Despite everything, I am glad that Dr. Ford testified about being sexually assaulted by Kavanaugh so many years ago. She was dignified and sincere while Kavanaugh’s responses lacked both dignity and sincerity. His testimony about how hard he worked at Yale was very moving, I am sure, to the many people who did not enjoy the opportunities he did and whose fathers did not retire, as his did, with a $13 million compensation package.

Women who suffered sexual assault identified with Dr. Ford and understood that many people believed her and continue to believe her, no matter what 50 senators did. Times change slowly, but Dr. Ford made a difference. Because of her, we can all dream of a day when the Senate, in a bipartisan vote, decides to scrap a nominee with a history of sexual assault.

Until then, we can take lessons from what we saw during the hearings. Some people uttered that tired phrase “he said/she said.” Let us once and for all recognize that when victims accuse someone of nearly any crime, jurors understandably find the victim-witnesses more credible than defendants, even though frequently, the only evidence is the defendant’s and the victim’s testimony.

It is virtually only in sexual assault cases that, to reference Professor Deborah Tuerkheimer in her terrific book, Credible: Why We Doubt Accusers and Protect Abusers, we discount the victim-witness’s credibility and inflate the defendant’s credibility to suggest that we have equally valuable evidence on both sides (“swearing contest” is another unhelpful phrase). Yet there is no reason to assume that rape victim-witnesses—out of all alleged victims—have a systematic incentive to lie, while there is every reason to assume that a person accused of a crime will say “I am innocent” no matter what the truth is. Absent evidence to the contrary, “she” is far more credible than “he.”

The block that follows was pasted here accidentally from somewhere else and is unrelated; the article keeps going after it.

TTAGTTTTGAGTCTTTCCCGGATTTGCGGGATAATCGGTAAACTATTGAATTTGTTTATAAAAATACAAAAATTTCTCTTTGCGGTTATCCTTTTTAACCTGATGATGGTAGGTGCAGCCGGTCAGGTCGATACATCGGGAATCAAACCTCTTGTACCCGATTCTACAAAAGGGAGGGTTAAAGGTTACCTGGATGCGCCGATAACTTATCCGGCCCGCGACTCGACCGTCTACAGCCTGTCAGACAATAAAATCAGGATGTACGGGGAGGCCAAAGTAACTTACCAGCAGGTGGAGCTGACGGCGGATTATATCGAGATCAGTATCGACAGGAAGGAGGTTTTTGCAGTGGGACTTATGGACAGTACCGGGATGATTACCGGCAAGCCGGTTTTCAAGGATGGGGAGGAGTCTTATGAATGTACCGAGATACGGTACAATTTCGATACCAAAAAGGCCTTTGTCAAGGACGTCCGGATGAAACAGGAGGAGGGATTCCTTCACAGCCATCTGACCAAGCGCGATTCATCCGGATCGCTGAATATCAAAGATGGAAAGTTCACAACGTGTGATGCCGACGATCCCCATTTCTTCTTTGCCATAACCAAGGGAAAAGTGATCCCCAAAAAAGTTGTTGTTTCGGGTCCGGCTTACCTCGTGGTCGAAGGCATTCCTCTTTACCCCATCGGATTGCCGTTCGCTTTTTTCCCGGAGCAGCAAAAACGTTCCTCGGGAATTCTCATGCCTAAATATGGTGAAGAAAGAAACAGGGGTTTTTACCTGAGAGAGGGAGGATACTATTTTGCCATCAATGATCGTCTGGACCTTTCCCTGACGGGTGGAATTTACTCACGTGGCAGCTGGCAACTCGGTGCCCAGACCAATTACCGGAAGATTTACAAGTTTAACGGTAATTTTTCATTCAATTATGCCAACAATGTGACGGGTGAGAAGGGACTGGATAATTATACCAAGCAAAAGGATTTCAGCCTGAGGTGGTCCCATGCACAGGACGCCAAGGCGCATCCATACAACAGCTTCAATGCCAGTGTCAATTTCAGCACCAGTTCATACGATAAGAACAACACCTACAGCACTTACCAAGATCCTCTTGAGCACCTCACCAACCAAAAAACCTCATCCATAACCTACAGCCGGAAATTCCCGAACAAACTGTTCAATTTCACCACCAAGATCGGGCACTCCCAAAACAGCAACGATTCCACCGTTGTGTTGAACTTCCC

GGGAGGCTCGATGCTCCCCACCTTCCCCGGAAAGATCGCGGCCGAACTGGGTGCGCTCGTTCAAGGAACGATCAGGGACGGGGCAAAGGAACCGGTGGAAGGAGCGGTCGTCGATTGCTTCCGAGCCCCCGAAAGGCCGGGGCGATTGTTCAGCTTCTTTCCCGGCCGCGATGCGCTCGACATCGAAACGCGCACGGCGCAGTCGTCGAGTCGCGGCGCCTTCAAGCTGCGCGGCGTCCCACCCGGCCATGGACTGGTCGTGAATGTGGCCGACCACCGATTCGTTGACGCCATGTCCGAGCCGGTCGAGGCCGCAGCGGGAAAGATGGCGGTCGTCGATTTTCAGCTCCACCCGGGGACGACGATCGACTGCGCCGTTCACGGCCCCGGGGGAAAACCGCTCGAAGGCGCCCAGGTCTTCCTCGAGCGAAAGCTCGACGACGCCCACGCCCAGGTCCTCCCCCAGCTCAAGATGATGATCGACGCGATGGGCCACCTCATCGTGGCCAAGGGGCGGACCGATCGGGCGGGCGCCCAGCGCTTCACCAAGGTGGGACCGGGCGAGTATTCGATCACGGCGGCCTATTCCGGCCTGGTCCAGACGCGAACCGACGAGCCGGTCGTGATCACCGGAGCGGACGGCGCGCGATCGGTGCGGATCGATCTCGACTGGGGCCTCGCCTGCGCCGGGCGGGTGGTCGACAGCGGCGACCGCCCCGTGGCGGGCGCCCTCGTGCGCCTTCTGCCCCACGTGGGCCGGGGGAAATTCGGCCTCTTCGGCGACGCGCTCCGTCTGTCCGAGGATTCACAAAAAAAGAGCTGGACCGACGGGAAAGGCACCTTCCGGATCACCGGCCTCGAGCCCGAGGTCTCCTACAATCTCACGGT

Dr. Ford had no reason to lie that anyone can even identify. The whole experience of providing testimony was plainly traumatic and horrible for her, and the hate mail she subsequently received made it necessary for her to move out of her home for months. Kavanaugh, by contrast, had everything to gain by saying he was innocent, even if it was a lie: a seat on the Supreme Court, the prestige of victory, his young daughters’ respect.

Anita Hill once quipped that she was not getting a seat on the Supreme Court no matter what the senators decided. It is worth remembering that victims come forward because they want to change the world for the better by holding a wrongdoer accountable for a crime that can still stigmatize its victims more than its perpetrators. And while people sometimes lie, there is no systematic reason to suspect a rape complainant of distorting the truth.

What is true in general is also true of Kavanaugh’s case. On top of his motive to say he is innocent, shared with all rape defendants, there was evidence suggesting that when he sexually assaulted the various women who have come forward, he was too drunk to record what he was doing in memory. Dr. Ford’s testimony thus informed him of his violent attack against her; let us hope (against all evidence) that that information inspires just a touch of humility and remorse in her assailant and in the many other assailants who have never been held to account.